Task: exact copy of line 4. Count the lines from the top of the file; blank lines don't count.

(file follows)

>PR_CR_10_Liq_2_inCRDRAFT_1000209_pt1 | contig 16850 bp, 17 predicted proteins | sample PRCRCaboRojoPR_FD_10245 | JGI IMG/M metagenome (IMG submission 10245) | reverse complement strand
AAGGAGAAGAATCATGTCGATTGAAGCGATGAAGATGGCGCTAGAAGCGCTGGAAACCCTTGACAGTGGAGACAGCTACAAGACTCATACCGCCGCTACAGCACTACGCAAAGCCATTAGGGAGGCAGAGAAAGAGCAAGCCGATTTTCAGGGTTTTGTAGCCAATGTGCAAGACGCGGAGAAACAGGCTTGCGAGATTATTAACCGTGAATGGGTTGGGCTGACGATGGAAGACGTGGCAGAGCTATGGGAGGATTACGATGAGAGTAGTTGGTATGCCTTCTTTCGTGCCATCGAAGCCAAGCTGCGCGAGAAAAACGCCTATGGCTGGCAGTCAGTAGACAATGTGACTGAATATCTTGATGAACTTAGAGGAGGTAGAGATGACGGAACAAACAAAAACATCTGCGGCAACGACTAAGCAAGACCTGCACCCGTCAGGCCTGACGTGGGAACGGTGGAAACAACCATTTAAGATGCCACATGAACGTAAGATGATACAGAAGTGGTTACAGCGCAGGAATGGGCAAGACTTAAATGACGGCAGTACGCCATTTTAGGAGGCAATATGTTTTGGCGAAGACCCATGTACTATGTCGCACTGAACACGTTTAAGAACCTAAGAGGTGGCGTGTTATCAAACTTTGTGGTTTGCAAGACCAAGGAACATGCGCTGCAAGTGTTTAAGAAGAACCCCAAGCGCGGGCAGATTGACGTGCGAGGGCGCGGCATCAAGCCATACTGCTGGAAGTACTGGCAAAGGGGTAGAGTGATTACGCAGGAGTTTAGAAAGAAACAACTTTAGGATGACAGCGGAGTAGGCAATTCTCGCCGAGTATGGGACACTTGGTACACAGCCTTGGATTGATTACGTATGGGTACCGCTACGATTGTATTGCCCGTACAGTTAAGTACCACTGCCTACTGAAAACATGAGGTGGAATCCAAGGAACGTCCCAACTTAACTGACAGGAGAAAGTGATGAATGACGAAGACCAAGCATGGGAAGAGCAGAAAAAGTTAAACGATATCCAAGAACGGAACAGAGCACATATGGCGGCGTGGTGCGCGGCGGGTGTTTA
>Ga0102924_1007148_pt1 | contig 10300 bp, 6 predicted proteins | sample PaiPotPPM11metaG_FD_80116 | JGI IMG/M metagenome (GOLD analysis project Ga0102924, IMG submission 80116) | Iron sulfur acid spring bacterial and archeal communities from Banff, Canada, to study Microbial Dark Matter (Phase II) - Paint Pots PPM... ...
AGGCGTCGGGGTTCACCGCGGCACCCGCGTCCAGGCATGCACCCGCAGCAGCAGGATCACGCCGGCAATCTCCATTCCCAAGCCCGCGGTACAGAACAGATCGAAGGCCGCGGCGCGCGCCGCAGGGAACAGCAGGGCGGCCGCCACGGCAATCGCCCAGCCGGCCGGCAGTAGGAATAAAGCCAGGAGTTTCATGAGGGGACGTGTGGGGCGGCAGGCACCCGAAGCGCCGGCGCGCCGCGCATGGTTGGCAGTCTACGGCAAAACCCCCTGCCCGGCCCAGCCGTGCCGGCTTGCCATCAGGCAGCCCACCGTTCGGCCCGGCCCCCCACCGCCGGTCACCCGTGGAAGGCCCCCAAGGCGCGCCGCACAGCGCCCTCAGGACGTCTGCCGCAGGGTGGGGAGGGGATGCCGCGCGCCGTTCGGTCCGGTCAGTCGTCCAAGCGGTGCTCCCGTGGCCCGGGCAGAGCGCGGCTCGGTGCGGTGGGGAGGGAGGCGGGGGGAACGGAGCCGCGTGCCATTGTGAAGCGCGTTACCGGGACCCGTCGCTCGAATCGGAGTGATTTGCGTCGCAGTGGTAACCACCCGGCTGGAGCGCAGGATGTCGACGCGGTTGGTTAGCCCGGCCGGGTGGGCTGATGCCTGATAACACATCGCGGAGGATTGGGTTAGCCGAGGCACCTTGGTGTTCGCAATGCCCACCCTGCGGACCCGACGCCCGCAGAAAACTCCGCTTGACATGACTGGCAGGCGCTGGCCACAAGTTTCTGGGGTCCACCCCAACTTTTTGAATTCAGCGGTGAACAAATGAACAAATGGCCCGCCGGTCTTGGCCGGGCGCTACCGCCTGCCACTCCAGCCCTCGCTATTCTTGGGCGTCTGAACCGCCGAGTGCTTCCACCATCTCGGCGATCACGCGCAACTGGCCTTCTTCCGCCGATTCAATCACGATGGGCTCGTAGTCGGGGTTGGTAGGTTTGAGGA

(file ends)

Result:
AGGCGTCGGGGTTCACCGCGGCACCCGCGTCCAGGCATGCACCCGCAGCAGCAGGATCACGCCGGCAATCTCCATTCCCAAGCCCGCGGTACAGAACAGATCGAAGGCCGCGGCGCGCGCCGCAGGGAACAGCAGGGCGGCCGCCACGGCAATCGCCCAGCCGGCCGGCAGTAGGAATAAAGCCAGGAGTTTCATGAGGGGACGTGTGGGGCGGCAGGCACCCGAAGCGCCGGCGCGCCGCGCATGGTTGGCAGTCTACGGCAAAACCCCCTGCCCGGCCCAGCCGTGCCGGCTTGCCATCAGGCAGCCCACCGTTCGGCCCGGCCCCCCACCGCCGGTCACCCGTGGAAGGCCCCCAAGGCGCGCCGCACAGCGCCCTCAGGACGTCTGCCGCAGGGTGGGGAGGGGATGCCGCGCGCCGTTCGGTCCGGTCAGTCGTCCAAGCGGTGCTCCCGTGGCCCGGGCAGAGCGCGGCTCGGTGCGGTGGGGAGGGAGGCGGGGGGAACGGAGCCGCGTGCCATTGTGAAGCGCGTTACCGGGACCCGTCGCTCGAATCGGAGTGATTTGCGTCGCAGTGGTAACCACCCGGCTGGAGCGCAGGATGTCGACGCGGTTGGTTAGCCCGGCCGGGTGGGCTGATGCCTGATAACACATCGCGGAGGATTGGGTTAGCCGAGGCACCTTGGTGTTCGCAATGCCCACCCTGCGGACCCGACGCCCGCAGAAAACTCCGCTTGACATGACTGGCAGGCGCTGGCCACAAGTTTCTGGGGTCCACCCCAACTTTTTGAATTCAGCGGTGAACAAATGAACAAATGGCCCGCCGGTCTTGGCCGGGCGCTACCGCCTGCCACTCCAGCCCTCGCTATTCTTGGGCGTCTGAACCGCCGAGTGCTTCCACCATCTCGGCGATCACGCGCAACTGGCCTTCTTCCGCCGATTCAATCACGATGGGCTCGTAGTCGGGGTTGGTAGGTTTGAGGA